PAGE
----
Out of State
As cinemas reopen and "immersive" art experiences flood New York with their competing ads, Natasha Stagg wonders if we've lost the plot. Is reality still our north star, or has it been eclipsed by a collective fiction?
Walking by the Sara D. Roosevelt Park, I see a young man yelling into the face of an older man, “I’m tough.” Noticing me and others noticing him, he hops onto the steps and calls to the passing crowd: “Subscribe to my YouTube, number one podcast in America.”
The word “unhinged” has become overused lately, but that’s because no synonym sounds as right. The implication is that someone or something is comparable to a door falling off a wall, or a lid unexpectedly coming unattached, leaving the inside wide open. Or it’s like a metal wing snapping, causing the aircraft to tailspin. Walking towards the West Village, I encounter a muscular man yelling at an old, confused man in a wheelchair, “You just tried to set my car on fire!”. Just after I step past the argument, the younger guy punches the older guy. Behind me, I can sense the heavy swing but not the impact.
Last summer, the word “bucolic” became overused, because it perfectly implies both escape and return, a pastoral hamlet removed from the infested city. Now, movies called Pig, Lamb, and Cow are premiering in the reopened movie theatres, our modern metropolitan temples. The first time I could go to a theatre this year, my options were Minari (“a family leaves California to take up farming near the Ozarks”), Land (“a woman seeks out a new life off the grid in Wyoming”), Nomadland (“after losing everything, a woman journeys through the American West”), or Hillbilly Elegy (“a Yale Law student is drawn back to his Appalachian hometown”).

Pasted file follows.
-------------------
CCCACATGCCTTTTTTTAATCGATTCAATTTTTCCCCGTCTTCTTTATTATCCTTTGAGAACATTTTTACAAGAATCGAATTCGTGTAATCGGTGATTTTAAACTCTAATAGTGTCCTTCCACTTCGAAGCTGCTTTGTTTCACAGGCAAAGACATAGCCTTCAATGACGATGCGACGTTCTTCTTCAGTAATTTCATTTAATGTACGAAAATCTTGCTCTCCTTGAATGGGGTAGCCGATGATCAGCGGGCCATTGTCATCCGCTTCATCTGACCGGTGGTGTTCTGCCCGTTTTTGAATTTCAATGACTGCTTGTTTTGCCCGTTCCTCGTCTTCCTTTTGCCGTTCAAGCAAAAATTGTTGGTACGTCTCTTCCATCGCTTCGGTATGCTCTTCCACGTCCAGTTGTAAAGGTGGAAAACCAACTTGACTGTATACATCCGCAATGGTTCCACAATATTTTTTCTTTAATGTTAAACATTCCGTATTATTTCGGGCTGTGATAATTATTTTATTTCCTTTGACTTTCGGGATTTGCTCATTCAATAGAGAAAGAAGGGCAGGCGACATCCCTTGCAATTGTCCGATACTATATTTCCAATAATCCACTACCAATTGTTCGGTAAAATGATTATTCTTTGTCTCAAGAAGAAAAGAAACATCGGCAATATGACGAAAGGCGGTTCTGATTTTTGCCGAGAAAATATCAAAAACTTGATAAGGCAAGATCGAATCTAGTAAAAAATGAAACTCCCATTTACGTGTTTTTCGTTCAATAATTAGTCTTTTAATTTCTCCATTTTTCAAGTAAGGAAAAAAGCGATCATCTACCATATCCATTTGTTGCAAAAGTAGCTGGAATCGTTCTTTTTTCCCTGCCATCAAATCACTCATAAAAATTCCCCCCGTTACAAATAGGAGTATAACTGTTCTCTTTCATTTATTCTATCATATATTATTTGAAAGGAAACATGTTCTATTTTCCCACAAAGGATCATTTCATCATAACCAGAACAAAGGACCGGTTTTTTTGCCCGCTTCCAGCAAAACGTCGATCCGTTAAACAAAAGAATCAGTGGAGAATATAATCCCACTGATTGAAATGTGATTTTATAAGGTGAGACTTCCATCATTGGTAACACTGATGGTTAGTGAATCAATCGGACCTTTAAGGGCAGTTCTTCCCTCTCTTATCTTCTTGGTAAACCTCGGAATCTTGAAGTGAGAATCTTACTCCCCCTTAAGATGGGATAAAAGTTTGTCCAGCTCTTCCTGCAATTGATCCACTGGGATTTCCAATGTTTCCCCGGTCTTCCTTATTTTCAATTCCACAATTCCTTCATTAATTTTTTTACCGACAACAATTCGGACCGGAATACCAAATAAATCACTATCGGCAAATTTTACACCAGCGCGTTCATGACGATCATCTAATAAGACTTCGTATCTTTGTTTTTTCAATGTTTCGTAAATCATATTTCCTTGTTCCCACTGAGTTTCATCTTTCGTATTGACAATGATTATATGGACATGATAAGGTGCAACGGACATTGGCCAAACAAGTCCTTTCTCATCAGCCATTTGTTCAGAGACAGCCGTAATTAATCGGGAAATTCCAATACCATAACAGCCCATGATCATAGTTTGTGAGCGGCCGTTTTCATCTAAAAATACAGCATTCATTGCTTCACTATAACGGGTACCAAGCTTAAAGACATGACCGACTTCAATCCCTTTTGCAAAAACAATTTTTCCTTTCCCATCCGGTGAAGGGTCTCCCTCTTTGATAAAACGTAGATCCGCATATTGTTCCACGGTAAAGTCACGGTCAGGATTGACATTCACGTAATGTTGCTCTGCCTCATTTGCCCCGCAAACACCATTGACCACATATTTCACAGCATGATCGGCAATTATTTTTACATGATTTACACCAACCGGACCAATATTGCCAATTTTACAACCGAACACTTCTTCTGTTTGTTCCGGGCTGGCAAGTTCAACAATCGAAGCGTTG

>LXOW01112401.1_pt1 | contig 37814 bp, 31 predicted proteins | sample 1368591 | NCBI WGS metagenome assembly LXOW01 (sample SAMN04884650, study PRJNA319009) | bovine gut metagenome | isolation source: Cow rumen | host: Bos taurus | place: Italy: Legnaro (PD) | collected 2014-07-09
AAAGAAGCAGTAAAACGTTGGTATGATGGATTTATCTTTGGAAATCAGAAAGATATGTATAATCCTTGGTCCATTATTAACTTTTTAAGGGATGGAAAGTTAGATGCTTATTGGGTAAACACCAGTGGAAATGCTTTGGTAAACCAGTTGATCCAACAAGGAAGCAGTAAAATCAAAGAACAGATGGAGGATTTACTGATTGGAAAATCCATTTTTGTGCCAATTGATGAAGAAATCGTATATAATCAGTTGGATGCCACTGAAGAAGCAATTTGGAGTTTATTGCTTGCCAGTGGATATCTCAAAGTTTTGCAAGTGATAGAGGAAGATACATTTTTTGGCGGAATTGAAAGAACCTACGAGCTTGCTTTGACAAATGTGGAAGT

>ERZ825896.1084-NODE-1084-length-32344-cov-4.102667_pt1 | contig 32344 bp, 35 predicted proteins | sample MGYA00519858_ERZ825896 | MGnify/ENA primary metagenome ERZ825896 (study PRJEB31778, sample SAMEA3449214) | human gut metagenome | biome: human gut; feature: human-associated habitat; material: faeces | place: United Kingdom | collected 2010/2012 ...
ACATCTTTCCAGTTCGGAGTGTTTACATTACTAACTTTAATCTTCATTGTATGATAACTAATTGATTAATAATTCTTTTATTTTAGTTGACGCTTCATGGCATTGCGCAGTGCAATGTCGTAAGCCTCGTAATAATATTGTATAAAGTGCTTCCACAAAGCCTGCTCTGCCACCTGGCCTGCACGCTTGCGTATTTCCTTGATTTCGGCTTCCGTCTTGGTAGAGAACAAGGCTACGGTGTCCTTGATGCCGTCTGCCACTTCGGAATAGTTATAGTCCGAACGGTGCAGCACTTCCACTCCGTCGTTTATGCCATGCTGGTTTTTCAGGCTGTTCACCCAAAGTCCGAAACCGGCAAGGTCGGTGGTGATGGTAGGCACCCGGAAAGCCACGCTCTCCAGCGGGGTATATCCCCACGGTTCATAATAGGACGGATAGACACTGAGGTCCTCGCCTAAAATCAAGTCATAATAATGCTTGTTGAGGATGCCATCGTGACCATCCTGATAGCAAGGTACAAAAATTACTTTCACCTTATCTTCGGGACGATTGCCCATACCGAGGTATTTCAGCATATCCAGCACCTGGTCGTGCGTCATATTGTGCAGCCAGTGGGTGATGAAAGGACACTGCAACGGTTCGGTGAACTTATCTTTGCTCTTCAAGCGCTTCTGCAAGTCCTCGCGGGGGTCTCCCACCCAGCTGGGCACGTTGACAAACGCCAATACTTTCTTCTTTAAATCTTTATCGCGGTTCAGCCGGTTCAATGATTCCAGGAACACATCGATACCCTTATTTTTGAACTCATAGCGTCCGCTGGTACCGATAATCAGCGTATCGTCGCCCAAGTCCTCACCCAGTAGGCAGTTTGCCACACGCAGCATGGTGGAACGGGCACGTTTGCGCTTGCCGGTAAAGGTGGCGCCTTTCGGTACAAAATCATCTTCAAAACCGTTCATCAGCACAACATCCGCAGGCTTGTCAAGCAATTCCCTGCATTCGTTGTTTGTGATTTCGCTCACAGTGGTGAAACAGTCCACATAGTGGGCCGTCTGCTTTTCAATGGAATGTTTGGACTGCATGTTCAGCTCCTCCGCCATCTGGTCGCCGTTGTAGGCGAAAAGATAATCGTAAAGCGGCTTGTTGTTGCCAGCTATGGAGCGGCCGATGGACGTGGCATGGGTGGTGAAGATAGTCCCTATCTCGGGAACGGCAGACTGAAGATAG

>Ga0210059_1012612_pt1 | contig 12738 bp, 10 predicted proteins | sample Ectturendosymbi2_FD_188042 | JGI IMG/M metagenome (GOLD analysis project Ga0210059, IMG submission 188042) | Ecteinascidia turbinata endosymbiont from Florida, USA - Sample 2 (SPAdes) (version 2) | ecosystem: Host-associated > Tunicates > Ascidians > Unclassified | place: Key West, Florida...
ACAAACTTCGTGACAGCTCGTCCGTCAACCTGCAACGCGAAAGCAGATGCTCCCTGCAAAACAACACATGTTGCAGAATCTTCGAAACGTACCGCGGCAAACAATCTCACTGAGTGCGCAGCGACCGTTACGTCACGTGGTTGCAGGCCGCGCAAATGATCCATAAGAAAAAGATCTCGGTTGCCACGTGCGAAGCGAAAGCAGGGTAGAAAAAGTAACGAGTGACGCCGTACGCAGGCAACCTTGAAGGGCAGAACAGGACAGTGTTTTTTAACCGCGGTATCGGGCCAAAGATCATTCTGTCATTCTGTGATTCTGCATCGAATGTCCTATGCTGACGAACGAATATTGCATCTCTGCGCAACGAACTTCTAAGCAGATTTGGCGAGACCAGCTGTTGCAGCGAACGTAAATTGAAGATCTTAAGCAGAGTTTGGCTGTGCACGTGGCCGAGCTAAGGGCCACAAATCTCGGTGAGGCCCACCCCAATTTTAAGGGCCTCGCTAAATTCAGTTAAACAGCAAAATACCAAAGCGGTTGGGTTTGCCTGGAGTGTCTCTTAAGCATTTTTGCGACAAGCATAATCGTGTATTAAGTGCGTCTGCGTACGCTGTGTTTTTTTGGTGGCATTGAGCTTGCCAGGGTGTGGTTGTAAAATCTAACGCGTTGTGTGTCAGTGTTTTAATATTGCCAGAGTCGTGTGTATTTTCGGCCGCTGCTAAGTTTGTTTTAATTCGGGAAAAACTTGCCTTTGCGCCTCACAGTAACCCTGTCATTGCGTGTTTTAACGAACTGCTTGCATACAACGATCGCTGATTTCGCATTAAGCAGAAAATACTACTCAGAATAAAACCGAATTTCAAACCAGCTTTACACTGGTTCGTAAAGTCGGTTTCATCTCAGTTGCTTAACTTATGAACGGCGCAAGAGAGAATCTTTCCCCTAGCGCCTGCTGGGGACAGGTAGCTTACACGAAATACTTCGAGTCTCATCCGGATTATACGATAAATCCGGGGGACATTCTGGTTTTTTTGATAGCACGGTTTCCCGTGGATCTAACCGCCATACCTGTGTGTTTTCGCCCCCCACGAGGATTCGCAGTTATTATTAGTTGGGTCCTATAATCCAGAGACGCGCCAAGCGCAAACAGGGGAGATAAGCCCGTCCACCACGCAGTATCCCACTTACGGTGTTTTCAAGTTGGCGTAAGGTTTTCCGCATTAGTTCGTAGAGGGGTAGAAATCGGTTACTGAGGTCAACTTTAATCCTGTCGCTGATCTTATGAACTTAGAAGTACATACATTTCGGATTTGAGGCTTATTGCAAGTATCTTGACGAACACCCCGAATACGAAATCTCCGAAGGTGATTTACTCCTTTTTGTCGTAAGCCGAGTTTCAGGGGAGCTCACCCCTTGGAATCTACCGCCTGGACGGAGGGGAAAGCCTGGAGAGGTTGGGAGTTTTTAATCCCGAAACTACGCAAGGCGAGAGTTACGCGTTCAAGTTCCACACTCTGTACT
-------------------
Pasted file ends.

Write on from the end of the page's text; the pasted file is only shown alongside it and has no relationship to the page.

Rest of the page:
Meanwhile, cottagecore and prairie dresses are over, and fashion shows are slowly returning to physical spaces. Since the schedule is all out of whack, every event is inconvenient, and so plenty are held more out of the way than ever: Venice, Kyoto, Arouca, upstate New York. There is something exhilarating about the way every designer seems to be on the brink of abandoning it all.
I see advertisements for the “original” Immersive Van Gogh Exhibit everywhere: on the sides of buildings, turnstiles, and sidewalks (“Gogh this way”), and then one day, I see the converted warehouse that all these arrows are pointing towards, on Pier 36 between three congested thoroughfares: FDR Drive, the East River, and the Manhattan Bridge. It’s covered in a sunflower motif that Van Gogh never painted, since he wasn’t a wallpaper designer.
Inside, as I’ve seen on the website, one walks through halls of animated versions of digitized Van Gogh paintings. The projections (made of 90,000,000 pixels, the site boasts) stretch overhead and along the floor, too, with AR features and reflective sculptures adding to the 3-D effects.
A few ironies have occurred to me upon seeing these advertisements. That this is called the original immersive Van Gogh experience is of course ridiculous, since the original would be the paintings. (When I was a kid, my mother took my sister and I on our first trip to Los Angeles because of a traveling Van Gogh exhibit’s stop at the Getty Museum. It had an excellent audio tour, I recall.)
Starry Night, used in TV show museum scenes and the poster for Woody Allen’s worst movie, Midnight in Paris, is basically a metaphor for the feeling of getting art for the first time.
I now understand, though, that the Pier 36 setup is so-called because it is competing with an extremely similar exhibit just across the island, at the Skylight, called Van Gogh: The Immersive Experience. In fact, this is, as Artnet News has stated, a “craze currently sweeping America.”